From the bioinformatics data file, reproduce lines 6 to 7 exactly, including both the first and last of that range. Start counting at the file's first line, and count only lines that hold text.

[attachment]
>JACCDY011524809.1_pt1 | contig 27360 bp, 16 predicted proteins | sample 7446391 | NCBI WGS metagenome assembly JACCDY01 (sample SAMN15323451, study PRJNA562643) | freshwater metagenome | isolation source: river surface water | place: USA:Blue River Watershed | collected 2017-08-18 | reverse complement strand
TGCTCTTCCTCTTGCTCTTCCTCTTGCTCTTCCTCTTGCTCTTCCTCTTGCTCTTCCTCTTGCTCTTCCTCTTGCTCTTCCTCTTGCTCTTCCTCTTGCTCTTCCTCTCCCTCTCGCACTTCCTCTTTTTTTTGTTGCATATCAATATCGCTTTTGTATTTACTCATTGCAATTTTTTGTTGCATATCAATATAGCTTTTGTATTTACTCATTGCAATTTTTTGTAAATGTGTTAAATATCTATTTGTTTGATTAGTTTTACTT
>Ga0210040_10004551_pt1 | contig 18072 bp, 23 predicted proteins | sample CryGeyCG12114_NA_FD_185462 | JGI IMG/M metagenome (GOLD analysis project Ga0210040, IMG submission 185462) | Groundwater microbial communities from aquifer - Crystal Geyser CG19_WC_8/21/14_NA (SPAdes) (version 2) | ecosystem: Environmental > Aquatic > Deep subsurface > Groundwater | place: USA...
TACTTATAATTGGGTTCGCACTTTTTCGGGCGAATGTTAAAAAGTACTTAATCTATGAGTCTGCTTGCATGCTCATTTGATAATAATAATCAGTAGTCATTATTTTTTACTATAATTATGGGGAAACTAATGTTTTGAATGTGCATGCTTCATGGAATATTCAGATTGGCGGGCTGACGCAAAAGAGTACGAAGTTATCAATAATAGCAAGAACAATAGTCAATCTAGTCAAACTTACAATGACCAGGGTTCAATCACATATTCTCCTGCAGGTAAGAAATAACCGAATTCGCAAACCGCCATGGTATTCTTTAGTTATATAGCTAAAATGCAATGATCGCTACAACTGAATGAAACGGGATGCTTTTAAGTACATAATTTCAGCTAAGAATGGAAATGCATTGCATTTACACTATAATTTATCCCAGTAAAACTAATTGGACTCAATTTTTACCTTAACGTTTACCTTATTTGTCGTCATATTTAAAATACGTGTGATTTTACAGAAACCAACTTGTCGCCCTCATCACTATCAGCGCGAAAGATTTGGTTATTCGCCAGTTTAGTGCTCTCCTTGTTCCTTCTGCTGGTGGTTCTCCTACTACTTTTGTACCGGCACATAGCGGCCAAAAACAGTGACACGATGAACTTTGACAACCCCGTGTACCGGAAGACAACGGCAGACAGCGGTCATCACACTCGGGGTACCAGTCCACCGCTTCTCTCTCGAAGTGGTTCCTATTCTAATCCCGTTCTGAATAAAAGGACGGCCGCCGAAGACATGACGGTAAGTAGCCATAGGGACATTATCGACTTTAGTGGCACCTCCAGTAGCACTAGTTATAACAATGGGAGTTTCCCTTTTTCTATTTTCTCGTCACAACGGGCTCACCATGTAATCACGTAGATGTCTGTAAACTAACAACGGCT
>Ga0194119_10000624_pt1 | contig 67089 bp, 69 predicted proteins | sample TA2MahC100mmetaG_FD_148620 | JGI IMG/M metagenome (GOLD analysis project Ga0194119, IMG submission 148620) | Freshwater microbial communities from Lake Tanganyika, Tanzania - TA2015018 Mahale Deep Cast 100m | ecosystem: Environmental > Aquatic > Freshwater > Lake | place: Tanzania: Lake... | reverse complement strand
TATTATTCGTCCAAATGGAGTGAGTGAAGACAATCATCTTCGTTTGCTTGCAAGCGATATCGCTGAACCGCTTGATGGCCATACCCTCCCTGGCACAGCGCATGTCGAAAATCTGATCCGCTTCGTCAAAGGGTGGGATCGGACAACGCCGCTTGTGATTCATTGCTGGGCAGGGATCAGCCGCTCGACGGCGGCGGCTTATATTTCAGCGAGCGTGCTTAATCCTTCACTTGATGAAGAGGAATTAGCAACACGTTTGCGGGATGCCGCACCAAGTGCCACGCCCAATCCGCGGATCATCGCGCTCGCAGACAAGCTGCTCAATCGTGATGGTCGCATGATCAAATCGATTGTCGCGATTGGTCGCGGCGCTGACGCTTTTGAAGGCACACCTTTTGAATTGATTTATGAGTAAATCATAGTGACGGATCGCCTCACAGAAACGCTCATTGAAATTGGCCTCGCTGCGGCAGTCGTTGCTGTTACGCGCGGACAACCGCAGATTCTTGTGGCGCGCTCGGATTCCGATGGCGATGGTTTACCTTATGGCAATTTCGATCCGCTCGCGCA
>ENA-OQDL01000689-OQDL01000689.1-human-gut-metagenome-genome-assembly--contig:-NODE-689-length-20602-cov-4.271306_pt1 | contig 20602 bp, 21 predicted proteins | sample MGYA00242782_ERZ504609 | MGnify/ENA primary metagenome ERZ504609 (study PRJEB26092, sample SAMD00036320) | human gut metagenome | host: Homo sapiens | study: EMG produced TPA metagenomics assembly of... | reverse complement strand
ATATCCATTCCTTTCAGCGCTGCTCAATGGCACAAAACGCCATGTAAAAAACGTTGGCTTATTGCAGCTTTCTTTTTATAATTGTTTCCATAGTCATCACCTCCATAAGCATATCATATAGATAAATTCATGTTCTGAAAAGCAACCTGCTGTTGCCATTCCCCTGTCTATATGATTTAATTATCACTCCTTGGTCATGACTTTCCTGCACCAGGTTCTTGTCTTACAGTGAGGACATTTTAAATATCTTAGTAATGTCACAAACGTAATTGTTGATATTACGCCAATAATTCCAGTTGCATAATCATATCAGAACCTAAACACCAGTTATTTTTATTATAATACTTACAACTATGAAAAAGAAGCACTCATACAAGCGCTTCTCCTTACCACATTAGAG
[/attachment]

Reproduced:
TATTATTCGTCCAAATGGAGTGAGTGAAGACAATCATCTTCGTTTGCTTGCAAGCGATATCGCTGAACCGCTTGATGGCCATACCCTCCCTGGCACAGCGCATGTCGAAAATCTGATCCGCTTCGTCAAAGGGTGGGATCGGACAACGCCGCTTGTGATTCATTGCTGGGCAGGGATCAGCCGCTCGACGGCGGCGGCTTATATTTCAGCGAGCGTGCTTAATCCTTCACTTGATGAAGAGGAATTAGCAACACGTTTGCGGGATGCCGCACCAAGTGCCACGCCCAATCCGCGGATCATCGCGCTCGCAGACAAGCTGCTCAATCGTGATGGTCGCATGATCAAATCGATTGTCGCGATTGGTCGCGGCGCTGACGCTTTTGAAGGCACACCTTTTGAATTGATTTATGAGTAAATCATAGTGACGGATCGCCTCACAGAAACGCTCATTGAAATTGGCCTCGCTGCGGCAGTCGTTGCTGTTACGCGCGGACAACCGCAGATTCTTGTGGCGCGCTCGGATTCCGATGGCGATGGTTTACCTTATGGCAATTTCGATCCGCTCGCGCA
>ENA-OQDL01000689-OQDL01000689.1-human-gut-metagenome-genome-assembly--contig:-NODE-689-length-20602-cov-4.271306_pt1 | contig 20602 bp, 21 predicted proteins | sample MGYA00242782_ERZ504609 | MGnify/ENA primary metagenome ERZ504609 (study PRJEB26092, sample SAMD00036320) | human gut metagenome | host: Homo sapiens | study: EMG produced TPA metagenomics assembly of... | reverse complement strand